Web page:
time is a toothpaste tube

or, alternatively, “A Day in Thüringen.”

[maybe provocative titles will garner a larger following than i’ve had lately. hi, y’all.]

Palm trees in Germany... totally natural

Palm trees in Germany… totally natural

I have about five more weeks left in Dresden, which is basically unbelievable. So I’ve been trying to get the most out of what little time I have left. The weekend started auspiciously with our cherry-picking adventure, and continued with a really fun dance with the KSG peeps on Saturday night. (It was a bummer to see Germany tie with Ghana after a frustrating game, but dancing took the edge off a bit.)

To round out the weekend, on Sunday, Felicitas and I had planned (or, more accurately, not planned) a spontaneous trip to Jena, where our friend Allie lives. We bought a Thüringen ticket, which allowed us to take any train* in Saxony or Thüringen all day, and cost only 13 euros each.

The German National Theater in Weimar

The German National Theater in Weimar

*Unfortunately, we realized just as we were about to get on the train that we were only allowed to take regional trains with this ticket, so our journey took a bit longer than we had anticipated.

We both slept on the train, which was welcome, but that led to the next unanticipated turn of events: we missed our stop! We reached “Jena-West,” but knew that we were supposed to get off at “Jena-Göschwitz,” so we waited. And waited. And waited as the train continued through huge fields filled with cows, and we guessed that we were, indeed, leaving Jena, which we confirmed with a phone call to Allie. But with a stroke of luck, we discovered that the next stop was Weimar, a town I had wanted to visit but figured that I wouldn’t have the chance!

In front of the Weimar town hall

In front of Weimar’s town hall

And so, we spent about an hour and a half in the charming city of Weimar.  Weimar is famous as the former home of the famous author/philosophers Göthe and Schiller, and it lent its name to the Weimar Republic, the ill-fated German republic formed after World War I. It really was beautiful.

In front of Schiller's home

In front of Schiller’s home

We barely made the next train back to Jena, and Allie met us at the train station. Allie and Flitzi went to Northwestern together and were both athletes there, and it was great to spend a few hours from her and get the full Jena tour.

We saw the university, the famous DDR-era “skyscraper,” the cutest little restaurant-and-kneipe street, two of the four remaining city gates, the town hall, and enjoyed ice cream cones the size of my head as we walked through Paradies-Park. It was a lovely, lovely day in two cities I’ve had on my list to see since November.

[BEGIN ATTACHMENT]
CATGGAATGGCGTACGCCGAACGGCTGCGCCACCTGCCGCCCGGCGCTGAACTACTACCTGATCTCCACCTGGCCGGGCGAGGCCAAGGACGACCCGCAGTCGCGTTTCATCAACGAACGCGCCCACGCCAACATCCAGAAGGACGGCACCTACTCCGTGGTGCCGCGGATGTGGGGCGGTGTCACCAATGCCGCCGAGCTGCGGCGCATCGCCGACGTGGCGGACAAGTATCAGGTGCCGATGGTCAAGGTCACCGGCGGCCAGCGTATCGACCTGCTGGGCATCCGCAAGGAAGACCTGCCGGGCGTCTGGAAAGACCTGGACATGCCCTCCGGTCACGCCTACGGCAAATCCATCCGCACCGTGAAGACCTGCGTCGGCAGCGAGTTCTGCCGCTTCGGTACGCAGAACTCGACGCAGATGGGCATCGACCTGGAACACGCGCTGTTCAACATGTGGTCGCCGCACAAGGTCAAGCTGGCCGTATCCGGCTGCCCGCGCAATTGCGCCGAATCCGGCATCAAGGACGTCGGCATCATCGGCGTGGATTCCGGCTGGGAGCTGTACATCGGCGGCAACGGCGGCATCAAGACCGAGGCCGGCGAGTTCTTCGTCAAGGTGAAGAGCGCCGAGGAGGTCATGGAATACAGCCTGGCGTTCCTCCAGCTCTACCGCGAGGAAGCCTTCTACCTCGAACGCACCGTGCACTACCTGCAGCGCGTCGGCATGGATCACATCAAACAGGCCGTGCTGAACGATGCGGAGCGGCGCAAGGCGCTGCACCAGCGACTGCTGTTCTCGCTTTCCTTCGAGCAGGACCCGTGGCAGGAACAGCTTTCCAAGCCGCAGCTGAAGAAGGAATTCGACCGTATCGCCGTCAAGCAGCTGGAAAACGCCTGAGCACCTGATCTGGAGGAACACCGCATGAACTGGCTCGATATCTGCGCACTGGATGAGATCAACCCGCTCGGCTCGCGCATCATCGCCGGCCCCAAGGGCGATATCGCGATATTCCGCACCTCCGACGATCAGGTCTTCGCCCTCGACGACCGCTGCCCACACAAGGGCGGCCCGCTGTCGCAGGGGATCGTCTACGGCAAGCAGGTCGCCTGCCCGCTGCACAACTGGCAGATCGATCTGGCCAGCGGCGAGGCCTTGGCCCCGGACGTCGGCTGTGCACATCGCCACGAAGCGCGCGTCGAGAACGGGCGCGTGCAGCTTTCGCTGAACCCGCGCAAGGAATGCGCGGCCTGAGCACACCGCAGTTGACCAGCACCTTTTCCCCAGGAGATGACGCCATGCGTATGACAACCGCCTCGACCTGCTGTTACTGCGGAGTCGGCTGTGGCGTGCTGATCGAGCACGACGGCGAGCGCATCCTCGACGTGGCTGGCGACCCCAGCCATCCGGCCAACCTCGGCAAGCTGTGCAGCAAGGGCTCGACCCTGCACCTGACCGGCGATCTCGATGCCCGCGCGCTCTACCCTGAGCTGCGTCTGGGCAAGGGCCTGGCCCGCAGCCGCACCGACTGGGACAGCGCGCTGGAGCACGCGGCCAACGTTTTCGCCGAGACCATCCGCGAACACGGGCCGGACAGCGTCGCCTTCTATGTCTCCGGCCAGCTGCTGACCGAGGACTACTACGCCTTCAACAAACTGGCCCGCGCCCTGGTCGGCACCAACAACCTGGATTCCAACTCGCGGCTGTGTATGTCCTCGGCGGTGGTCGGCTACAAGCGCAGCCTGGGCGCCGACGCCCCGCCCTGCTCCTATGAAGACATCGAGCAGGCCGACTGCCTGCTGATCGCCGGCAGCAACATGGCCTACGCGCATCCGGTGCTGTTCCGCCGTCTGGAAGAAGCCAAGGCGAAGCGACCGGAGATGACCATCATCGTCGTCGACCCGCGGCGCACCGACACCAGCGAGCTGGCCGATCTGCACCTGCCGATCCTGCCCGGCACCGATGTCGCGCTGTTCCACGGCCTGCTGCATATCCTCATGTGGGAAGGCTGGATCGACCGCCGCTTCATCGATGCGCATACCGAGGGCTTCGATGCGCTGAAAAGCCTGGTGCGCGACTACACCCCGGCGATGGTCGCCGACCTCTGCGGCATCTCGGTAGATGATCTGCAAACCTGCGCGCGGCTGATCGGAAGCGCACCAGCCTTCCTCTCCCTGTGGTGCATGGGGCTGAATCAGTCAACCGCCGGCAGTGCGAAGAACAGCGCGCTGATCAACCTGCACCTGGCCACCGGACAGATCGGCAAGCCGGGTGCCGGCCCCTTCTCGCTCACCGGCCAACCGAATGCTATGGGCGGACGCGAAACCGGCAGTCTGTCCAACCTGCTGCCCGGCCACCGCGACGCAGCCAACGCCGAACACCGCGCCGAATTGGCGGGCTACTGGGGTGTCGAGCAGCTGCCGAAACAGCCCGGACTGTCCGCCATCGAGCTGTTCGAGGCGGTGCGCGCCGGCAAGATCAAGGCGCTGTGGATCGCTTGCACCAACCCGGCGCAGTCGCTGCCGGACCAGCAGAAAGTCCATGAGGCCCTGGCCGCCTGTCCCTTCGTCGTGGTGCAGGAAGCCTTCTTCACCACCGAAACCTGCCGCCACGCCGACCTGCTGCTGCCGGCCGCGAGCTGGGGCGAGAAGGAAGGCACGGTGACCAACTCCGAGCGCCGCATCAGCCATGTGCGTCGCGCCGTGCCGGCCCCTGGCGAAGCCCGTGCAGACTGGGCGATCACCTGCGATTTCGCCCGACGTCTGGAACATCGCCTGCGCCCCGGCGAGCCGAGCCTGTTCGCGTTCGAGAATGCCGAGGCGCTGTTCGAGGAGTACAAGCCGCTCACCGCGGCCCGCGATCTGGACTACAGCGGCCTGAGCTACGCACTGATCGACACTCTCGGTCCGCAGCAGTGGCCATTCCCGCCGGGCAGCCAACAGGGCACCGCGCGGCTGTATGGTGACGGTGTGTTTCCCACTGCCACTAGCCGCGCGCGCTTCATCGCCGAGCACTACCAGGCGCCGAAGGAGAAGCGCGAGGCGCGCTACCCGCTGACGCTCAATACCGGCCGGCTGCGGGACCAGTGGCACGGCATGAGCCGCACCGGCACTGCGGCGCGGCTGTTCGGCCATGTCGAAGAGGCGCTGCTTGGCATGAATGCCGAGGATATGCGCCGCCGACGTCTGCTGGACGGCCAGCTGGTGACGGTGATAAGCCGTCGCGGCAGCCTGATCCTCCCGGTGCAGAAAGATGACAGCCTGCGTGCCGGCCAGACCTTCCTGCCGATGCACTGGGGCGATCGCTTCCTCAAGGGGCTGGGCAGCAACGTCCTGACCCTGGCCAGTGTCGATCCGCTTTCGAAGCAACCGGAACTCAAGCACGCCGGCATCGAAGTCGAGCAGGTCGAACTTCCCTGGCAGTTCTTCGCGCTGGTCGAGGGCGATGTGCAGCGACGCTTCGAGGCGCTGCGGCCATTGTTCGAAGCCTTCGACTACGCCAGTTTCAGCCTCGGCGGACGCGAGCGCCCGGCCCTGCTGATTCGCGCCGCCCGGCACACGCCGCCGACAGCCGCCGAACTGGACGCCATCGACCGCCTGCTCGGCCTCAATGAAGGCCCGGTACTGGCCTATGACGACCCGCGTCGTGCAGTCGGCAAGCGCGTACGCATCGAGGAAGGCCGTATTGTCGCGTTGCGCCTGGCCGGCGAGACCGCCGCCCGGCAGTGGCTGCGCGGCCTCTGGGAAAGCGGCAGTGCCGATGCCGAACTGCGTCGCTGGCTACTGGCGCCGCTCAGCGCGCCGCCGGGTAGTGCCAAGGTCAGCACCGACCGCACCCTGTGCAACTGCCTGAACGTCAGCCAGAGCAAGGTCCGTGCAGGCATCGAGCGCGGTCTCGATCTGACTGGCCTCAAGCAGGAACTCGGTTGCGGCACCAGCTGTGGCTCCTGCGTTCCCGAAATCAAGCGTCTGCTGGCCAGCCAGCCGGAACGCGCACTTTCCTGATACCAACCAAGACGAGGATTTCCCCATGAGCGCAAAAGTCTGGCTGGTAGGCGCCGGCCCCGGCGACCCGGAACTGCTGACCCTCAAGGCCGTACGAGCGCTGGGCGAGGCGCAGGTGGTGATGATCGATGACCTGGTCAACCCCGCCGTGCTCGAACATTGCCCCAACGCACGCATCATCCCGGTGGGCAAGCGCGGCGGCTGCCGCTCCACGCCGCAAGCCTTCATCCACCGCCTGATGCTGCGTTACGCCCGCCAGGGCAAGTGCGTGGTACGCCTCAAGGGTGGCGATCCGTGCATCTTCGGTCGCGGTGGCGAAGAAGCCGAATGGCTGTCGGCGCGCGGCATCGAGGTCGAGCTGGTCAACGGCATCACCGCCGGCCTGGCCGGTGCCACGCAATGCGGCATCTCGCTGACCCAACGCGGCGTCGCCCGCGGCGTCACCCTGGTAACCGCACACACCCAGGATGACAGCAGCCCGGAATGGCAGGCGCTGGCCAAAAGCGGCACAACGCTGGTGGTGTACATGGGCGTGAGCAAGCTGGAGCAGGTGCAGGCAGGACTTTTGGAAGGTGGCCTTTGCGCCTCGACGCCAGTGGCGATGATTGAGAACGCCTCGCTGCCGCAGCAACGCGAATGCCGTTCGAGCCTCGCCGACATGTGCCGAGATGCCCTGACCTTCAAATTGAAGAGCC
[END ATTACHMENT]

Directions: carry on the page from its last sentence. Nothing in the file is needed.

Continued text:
Old and new: the "skyscraper" on the right, the town gate on the right

Old and new: the “skyscraper” on the right, the town gate on the right (in the far, far background)

As we waited for our train at the station, we talked about little cultural quirks and observations–how Germans don’t apologize as much as Americans, and maybe even think we are silly for apologizing so much; how, for Americans, asking “how are you?” or “what’s up?” is more of a pleasantry than an actual inquiry (to the exasperation of Germans)–when Allie asked an actual serious question of me: how am I feeling about going back? In the midst of the silly things we’d been discussing, it actually blind-sided me a little!

I gave the standard answer I’ve been thinking of for a while: how, this time, I’ve spent a good amount of time in Germany, and during that time taken advantage of everything I feel I could have gotten out of my time here. I’ve traveled a lot, but I’ve also integrated myself into everyday life here in Dresden, or at least I did that as well as I knew how. I don’t feel I have any regrets, and this year truly has been one of the most meaningful experiences of my life. So I don’t feel disappointed to be leaving.

Walking down an idyllic Weimar street

Walking down an idyllic Weimar street

(And it does help that I am really excited for the adventure ahead! The wedding of the decade a week after I get back to the US, a transamerican move two weeks after. No shortage on adventure here.)

But after I got home, I looked around my disaster zone of a room and out at the church tower that would wake me up at 7 the next morning with its incessant chiming, and I remembered the sun-dappled train journey through Saxony I’d just enjoyed, and I realized that I will be very sad to leave! It’s crazy how fast time passes–I can barely believe that I graduated college at all, let alone that my graduation was 13 months ago–and the end of a chapter is always bittersweet, isn’t it? But this chapter has been an amazing one, and I’m so blessed to have lived it. So I’m going to keep squeezing every last memory out of my Dresden life before I go.

Among the list of things to look forward to: my sweet kitty hanging out on my bookshelves at home

Among the list of things to look forward to: my sweet kitty hanging out on my bookshelves at home

5 thoughts on “time is a toothpaste tube

  1. Maybe you’ll be able to adopt a cat in Madison but then again, can you take it home with you on vacations? Christmas, Thanksgiving,? or will you come and stay with us. We’re very excited to see you when you come on your trip to Madison.
    Grandma

    • I would love to be able to adopt a cat in Madison, but I dont think my building allows pets under my current lease 😦 Maybe sometime soon. However, I will probably be spending the shorter holidays like Thanksgiving and Easter with you guys in Chicago!

      • I thought the same thing but you get used to living qithout a cat. Less responsibility. And less hair.
        We are actually looking forward to a reprieve from living in cat hair central, once the time comes (gasp).

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